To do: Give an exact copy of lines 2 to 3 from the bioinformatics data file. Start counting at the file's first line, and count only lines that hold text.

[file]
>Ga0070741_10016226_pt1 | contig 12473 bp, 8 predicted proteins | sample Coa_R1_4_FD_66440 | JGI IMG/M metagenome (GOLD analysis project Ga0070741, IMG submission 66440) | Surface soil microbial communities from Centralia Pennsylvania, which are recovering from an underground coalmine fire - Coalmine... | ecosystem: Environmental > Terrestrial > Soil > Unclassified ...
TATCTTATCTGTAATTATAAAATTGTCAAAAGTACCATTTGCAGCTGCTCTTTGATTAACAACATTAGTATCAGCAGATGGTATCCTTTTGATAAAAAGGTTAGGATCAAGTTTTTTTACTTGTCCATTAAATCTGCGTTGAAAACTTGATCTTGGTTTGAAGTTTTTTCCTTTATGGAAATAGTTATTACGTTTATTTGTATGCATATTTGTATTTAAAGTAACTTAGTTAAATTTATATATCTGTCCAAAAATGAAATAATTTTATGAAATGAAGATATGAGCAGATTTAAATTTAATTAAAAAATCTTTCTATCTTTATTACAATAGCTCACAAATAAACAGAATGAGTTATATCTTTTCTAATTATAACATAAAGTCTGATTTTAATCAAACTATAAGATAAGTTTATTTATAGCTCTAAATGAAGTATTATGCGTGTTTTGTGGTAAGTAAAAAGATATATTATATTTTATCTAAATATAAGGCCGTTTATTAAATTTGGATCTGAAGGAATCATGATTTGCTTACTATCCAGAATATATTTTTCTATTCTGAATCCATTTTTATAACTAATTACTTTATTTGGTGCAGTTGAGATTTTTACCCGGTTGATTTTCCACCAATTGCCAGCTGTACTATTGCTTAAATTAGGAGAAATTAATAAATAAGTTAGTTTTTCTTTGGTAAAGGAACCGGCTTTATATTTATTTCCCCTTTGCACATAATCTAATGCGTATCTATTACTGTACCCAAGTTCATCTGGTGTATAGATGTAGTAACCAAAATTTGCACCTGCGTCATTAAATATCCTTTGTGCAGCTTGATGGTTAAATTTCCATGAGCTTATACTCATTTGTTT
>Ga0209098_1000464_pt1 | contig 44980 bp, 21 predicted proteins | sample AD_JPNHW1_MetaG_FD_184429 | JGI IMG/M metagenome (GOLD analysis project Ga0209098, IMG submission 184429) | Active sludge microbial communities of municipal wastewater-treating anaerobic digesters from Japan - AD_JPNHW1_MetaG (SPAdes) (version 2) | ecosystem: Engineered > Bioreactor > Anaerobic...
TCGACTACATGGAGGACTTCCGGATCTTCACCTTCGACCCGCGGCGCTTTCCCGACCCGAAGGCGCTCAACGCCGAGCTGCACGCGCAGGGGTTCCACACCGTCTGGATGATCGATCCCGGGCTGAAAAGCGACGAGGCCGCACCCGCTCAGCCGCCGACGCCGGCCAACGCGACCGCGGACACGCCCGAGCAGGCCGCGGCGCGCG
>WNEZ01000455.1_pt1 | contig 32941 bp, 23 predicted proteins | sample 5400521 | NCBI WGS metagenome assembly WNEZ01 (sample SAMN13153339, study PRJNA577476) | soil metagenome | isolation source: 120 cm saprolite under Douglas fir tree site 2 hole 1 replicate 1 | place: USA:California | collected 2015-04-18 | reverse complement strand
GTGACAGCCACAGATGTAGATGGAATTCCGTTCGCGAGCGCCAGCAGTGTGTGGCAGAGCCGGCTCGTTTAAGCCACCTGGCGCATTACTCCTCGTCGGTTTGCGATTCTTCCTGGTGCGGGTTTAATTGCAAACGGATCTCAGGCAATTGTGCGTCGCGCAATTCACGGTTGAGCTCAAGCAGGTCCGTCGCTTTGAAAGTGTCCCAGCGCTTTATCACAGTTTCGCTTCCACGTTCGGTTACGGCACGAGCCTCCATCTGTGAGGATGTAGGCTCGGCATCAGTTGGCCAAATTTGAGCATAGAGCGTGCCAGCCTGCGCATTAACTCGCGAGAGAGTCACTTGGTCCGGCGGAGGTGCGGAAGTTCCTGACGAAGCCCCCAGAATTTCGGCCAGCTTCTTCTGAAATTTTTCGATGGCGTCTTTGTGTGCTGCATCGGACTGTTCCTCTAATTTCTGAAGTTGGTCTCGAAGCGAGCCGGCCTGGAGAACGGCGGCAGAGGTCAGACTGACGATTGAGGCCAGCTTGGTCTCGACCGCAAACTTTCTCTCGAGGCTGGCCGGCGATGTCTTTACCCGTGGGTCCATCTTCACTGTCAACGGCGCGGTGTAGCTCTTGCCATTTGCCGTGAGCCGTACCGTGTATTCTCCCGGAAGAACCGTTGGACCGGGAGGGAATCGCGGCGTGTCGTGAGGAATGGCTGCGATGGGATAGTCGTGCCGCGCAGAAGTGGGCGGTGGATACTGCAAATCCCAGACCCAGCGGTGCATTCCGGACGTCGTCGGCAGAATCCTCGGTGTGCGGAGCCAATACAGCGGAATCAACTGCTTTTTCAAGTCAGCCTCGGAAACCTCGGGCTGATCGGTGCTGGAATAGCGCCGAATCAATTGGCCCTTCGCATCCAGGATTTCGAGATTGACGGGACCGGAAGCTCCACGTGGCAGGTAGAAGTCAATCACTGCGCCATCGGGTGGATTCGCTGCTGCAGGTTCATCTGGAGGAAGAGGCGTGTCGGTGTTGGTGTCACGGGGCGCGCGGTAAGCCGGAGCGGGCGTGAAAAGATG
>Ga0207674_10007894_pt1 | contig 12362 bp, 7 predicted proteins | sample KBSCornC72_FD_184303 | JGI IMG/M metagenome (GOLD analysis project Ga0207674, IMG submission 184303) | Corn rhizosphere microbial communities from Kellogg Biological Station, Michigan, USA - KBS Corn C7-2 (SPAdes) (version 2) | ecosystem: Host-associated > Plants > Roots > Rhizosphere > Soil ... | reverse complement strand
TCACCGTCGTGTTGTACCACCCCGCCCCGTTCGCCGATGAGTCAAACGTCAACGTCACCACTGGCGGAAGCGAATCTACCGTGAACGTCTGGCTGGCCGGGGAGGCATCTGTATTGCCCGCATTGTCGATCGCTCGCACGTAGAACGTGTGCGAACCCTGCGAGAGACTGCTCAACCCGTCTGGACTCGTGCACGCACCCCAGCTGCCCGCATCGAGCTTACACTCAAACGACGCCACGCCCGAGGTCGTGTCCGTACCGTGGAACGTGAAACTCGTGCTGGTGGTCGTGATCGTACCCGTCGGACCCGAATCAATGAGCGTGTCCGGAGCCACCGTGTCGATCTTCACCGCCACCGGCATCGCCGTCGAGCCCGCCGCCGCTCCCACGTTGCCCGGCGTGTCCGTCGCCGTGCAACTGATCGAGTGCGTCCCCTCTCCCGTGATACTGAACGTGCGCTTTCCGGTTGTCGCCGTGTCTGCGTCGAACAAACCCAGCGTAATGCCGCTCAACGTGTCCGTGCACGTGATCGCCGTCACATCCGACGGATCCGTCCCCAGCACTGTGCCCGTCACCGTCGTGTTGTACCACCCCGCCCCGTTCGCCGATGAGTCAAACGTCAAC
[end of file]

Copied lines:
TATCTTATCTGTAATTATAAAATTGTCAAAAGTACCATTTGCAGCTGCTCTTTGATTAACAACATTAGTATCAGCAGATGGTATCCTTTTGATAAAAAGGTTAGGATCAAGTTTTTTTACTTGTCCATTAAATCTGCGTTGAAAACTTGATCTTGGTTTGAAGTTTTTTCCTTTATGGAAATAGTTATTACGTTTATTTGTATGCATATTTGTATTTAAAGTAACTTAGTTAAATTTATATATCTGTCCAAAAATGAAATAATTTTATGAAATGAAGATATGAGCAGATTTAAATTTAATTAAAAAATCTTTCTATCTTTATTACAATAGCTCACAAATAAACAGAATGAGTTATATCTTTTCTAATTATAACATAAAGTCTGATTTTAATCAAACTATAAGATAAGTTTATTTATAGCTCTAAATGAAGTATTATGCGTGTTTTGTGGTAAGTAAAAAGATATATTATATTTTATCTAAATATAAGGCCGTTTATTAAATTTGGATCTGAAGGAATCATGATTTGCTTACTATCCAGAATATATTTTTCTATTCTGAATCCATTTTTATAACTAATTACTTTATTTGGTGCAGTTGAGATTTTTACCCGGTTGATTTTCCACCAATTGCCAGCTGTACTATTGCTTAAATTAGGAGAAATTAATAAATAAGTTAGTTTTTCTTTGGTAAAGGAACCGGCTTTATATTTATTTCCCCTTTGCACATAATCTAATGCGTATCTATTACTGTACCCAAGTTCATCTGGTGTATAGATGTAGTAACCAAAATTTGCACCTGCGTCATTAAATATCCTTTGTGCAGCTTGATGGTTAAATTTCCATGAGCTTATACTCATTTGTTT
>Ga0209098_1000464_pt1 | contig 44980 bp, 21 predicted proteins | sample AD_JPNHW1_MetaG_FD_184429 | JGI IMG/M metagenome (GOLD analysis project Ga0209098, IMG submission 184429) | Active sludge microbial communities of municipal wastewater-treating anaerobic digesters from Japan - AD_JPNHW1_MetaG (SPAdes) (version 2) | ecosystem: Engineered > Bioreactor > Anaerobic...